My fellow classmate and friend is Muslim and the top picture depicts their last prayer of the day called "Isha" (there are 5 during the day: Fajr, Dhur, Asr, Maghreb, and Isha). The bottom 2 pictures displays her friend "making Wudu" which is a mandatory washing of the mouth, nostrils, hands, arms, head, and feet for prayer. These 2 rituals are examples of the foundational pillars of Islam's #norms and the hijab that the women wear portrays their #materialculture .
My friend also shared with me that when she is out and about, she sometimes gets glares from other people of different religions. I thought this was a sad depiction of how non-Muslims in America are the #ingroup which antagonizes the #outgroup Muslims, and the Muslims are marked with the disgraceful #stigma because our media promotes the ludicrous idea that they are all terrorists. @soc_spot #UNHMintrosoc
i haven't worn MAC Russian Red in a month. 💄 i think i'm suffering from an unrecoverable identity crisis. and hygiene anxiety. i shower three times a day, always starting with the buffing and then a shine. sloths are sometimes green because of algae growth. that me. slowness is identical to complacency for me, even though i should be wiser, differentiate.
The 2017 Textile Society conference will explore traditional and contemporary approaches to textile craft, asking the question: what is critical for textile craft in the 21st century? Are we losing or building traditional textile craft skills? How are we interacting with cultures of making in other countries?
Dr Eiluned Edwards, Reader in Global Cultures of Textiles and Dress, Nottingham Trent University and speaker at this year’s conference is an author and researcher in design history and material culture, focusing on craft development and cultural heritage. She is currently collaborating on the development of the South Asian Galleries at the Whitworth Art Gallery in Manchester and the UK-India Year of Culture Project; and the development of the Islamic Art Galleries at the British Museum. She is also collaborating on the development of the Chintz exhibition at the Royal Ontario Museum, Toronto, for 2020. Eiluned has worked with the Craft Revival Trust, New Delhi, and Printers Associations across India.
Eiluned's most recent publications include 'Aneeth Arora: Crafting Fashion' in Selvedge magazine, 'Sustaining Cultural Heritage? The case of contemporary Indian block prints' in the journal of Asian Textiles, and 'Printing and Dyeing in India' in the Encyclopaedia of the History of Science, technology and Medicine in Non-Western Cultures.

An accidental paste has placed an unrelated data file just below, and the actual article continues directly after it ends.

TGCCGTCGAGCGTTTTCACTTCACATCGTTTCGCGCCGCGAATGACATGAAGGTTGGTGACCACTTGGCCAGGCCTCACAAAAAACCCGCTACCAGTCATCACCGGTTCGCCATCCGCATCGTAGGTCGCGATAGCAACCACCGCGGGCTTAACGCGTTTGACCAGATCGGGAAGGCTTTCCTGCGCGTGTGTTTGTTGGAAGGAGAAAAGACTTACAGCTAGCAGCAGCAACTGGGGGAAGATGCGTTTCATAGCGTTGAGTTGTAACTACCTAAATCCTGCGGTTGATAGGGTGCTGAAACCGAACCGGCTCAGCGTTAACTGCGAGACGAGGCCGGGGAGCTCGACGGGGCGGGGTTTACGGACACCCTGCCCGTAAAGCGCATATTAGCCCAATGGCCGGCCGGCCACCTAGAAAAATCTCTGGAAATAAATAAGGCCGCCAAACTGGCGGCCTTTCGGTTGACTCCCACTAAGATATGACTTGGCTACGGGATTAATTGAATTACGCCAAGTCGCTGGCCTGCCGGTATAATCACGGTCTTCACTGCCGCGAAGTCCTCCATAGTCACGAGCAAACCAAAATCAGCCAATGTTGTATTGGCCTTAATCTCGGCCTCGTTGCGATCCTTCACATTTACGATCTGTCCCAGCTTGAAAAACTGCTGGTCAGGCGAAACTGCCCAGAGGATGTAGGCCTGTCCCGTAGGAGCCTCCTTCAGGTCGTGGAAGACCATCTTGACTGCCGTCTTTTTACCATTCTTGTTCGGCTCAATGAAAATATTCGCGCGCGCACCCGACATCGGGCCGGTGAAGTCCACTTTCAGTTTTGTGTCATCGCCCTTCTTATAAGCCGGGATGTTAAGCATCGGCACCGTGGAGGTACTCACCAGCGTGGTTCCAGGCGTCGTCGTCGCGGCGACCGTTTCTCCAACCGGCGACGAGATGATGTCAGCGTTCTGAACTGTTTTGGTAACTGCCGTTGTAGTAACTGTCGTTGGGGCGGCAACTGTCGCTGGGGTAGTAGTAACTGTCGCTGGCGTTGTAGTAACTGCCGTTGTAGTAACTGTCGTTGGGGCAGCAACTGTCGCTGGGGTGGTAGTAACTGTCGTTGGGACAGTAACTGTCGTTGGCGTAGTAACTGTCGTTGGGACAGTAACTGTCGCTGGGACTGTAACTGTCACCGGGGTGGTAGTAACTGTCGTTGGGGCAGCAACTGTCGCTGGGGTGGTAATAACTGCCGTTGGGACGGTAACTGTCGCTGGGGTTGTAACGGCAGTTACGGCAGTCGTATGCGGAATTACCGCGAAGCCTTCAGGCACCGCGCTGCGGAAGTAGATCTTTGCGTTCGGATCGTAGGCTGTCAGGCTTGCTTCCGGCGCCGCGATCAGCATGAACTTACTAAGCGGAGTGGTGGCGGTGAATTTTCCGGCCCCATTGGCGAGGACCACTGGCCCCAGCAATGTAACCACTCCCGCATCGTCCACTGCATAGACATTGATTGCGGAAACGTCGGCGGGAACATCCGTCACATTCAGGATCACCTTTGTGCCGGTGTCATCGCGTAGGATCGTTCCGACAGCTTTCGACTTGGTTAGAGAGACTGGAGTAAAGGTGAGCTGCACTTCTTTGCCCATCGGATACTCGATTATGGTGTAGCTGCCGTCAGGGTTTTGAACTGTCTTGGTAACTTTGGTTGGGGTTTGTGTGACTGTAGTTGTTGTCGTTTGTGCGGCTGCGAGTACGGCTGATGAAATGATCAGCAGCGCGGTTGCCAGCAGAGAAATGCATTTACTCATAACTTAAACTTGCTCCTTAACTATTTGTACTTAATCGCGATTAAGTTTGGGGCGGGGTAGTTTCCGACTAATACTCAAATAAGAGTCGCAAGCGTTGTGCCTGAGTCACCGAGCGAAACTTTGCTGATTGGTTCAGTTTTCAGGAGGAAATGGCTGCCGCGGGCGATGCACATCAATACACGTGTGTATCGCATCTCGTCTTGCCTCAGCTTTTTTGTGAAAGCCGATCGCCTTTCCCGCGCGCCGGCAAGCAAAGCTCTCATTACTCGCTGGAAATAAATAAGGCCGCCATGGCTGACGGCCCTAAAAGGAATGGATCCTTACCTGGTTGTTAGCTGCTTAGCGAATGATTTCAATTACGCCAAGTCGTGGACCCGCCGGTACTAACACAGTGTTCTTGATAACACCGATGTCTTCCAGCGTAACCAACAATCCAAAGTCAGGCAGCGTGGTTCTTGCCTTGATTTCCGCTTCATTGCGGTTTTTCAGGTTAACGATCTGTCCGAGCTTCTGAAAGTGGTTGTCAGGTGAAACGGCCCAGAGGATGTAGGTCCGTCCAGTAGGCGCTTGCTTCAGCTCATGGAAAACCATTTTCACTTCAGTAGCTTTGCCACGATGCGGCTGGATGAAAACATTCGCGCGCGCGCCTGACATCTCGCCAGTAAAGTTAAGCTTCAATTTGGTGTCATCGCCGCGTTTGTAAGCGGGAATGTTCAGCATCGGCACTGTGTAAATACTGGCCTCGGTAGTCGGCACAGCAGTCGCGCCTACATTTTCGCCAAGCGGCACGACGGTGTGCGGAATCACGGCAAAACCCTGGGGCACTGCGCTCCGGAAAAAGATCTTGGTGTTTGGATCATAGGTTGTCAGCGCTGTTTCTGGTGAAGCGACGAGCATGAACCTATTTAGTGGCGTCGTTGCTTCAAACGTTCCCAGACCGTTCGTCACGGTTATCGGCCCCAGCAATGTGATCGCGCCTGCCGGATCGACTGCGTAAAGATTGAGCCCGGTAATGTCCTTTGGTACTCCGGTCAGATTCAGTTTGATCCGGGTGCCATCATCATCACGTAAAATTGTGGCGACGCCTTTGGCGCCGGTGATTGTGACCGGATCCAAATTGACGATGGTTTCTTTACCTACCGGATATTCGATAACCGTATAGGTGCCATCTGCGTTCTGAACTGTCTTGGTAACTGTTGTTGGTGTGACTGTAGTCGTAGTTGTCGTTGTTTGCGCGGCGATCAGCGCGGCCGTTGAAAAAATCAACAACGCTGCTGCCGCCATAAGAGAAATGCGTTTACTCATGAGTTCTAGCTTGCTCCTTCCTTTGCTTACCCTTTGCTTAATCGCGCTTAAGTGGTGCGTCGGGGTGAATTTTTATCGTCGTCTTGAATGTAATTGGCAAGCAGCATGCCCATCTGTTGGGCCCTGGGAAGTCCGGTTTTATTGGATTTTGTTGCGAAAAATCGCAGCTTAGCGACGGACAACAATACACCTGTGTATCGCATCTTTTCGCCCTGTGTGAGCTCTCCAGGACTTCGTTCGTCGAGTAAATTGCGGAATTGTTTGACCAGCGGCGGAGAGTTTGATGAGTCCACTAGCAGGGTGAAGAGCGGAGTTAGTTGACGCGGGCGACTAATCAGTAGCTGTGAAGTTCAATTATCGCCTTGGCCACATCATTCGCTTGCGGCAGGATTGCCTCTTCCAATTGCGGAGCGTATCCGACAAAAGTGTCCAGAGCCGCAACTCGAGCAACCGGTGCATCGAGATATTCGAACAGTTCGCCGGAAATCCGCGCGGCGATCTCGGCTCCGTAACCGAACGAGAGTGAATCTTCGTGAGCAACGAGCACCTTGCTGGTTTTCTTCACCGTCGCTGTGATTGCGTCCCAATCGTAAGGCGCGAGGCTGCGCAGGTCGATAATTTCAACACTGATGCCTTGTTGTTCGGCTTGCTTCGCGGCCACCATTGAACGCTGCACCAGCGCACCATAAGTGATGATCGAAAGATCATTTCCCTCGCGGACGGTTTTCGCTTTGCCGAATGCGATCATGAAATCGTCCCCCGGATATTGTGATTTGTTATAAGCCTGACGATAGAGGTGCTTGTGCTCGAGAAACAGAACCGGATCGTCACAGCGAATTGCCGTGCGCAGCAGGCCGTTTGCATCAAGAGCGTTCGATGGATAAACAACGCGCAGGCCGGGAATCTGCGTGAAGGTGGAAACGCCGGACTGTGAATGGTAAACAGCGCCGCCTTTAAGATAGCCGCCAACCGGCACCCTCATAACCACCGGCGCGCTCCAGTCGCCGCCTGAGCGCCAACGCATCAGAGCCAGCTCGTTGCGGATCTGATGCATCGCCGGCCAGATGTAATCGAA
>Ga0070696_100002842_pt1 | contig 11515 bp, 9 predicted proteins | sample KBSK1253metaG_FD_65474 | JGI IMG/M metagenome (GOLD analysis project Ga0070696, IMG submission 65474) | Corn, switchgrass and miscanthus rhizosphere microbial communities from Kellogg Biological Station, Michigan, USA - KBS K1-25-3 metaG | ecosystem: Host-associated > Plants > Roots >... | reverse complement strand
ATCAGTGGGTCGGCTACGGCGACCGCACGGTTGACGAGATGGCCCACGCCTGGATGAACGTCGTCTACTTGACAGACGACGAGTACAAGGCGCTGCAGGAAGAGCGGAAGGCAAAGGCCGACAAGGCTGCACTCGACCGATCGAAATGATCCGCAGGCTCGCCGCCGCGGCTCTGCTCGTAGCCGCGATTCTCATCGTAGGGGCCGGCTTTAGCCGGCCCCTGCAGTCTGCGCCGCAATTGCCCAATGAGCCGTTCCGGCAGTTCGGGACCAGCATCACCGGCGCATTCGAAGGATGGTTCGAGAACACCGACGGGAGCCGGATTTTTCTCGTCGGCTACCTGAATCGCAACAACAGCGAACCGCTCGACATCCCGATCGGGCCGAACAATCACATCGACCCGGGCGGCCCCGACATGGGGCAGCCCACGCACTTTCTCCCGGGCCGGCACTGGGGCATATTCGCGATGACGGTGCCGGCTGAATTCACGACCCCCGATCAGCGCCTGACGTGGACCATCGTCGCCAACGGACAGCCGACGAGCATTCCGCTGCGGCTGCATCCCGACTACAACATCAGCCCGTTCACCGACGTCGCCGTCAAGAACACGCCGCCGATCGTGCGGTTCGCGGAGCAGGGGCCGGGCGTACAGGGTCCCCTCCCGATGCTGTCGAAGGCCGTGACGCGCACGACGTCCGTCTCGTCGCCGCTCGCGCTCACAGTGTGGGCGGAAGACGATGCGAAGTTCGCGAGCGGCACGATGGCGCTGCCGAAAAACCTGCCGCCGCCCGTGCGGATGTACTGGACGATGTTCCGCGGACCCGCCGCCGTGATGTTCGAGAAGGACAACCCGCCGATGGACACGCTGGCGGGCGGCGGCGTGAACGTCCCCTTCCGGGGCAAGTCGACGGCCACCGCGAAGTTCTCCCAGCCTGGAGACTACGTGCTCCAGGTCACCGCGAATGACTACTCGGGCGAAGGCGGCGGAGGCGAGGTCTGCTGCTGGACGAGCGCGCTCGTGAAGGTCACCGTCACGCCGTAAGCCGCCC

Book your ticket now to hear Eiluned talk about her work on traditional craft skills and links with cultures in other countries. Ticket link in bio.
Images taken by Eiluned Edwards at Dhamadka village, Kachchh, Gujarat in December 2016
Coffin handles from the #ArchStreetProject cemetery range from elaborate to simple, with some well preserved and others deteriorated. Archaeologists like Adriana (pictured) carefully clean coffin hardware so that they can be documented and studied. One of these handles was the model for our project logo.
We don't yet know the exact metal used for the handles, nor why they varied in style so much, who designed them, and where they were manufactured. These are the questions our researchers will attempt to answer in the near future. (Swipe to view all photos). #archaeology#historicalarchaeology#materialculture
Photos by George Leader et al.
October 4, 2017: Dancing, for @zunestress This probably needs some explanation. I danced my whole childhood, and it's still one of my favorite things to do. As cliche as it is, dancing makes me feel completely and totally happy. It makes me feel sexy and empowered and in charge of my body. I love choreographed dance as much as I love improvising. When I got sober, the first time I knew I really was truly in recovery was the first time I went dancing sober and had as much of not more fun than I had ever had drinking and dancing. It's the number one way I relate to my body. So, red for passion and love, a somewhat childish pattern to evoke my childhood and both abstract and rigid lines and forms to represent the various modes with which a dancers body encounters space and movement. Directions/FAQ: I use a random number generator and count out the comments until I get to that day's number. Comment below with suggestions for tomorrow's stitch (an object, a feeling or sensation, a specific embroidery stitch), and I'll pick one at random to add! #materialculture#textilearts#fibertarts#queerartist#femmeartist#feministart#tompetty#embroidery#embroideryinstaguild#1yearofstitches2017#womenartists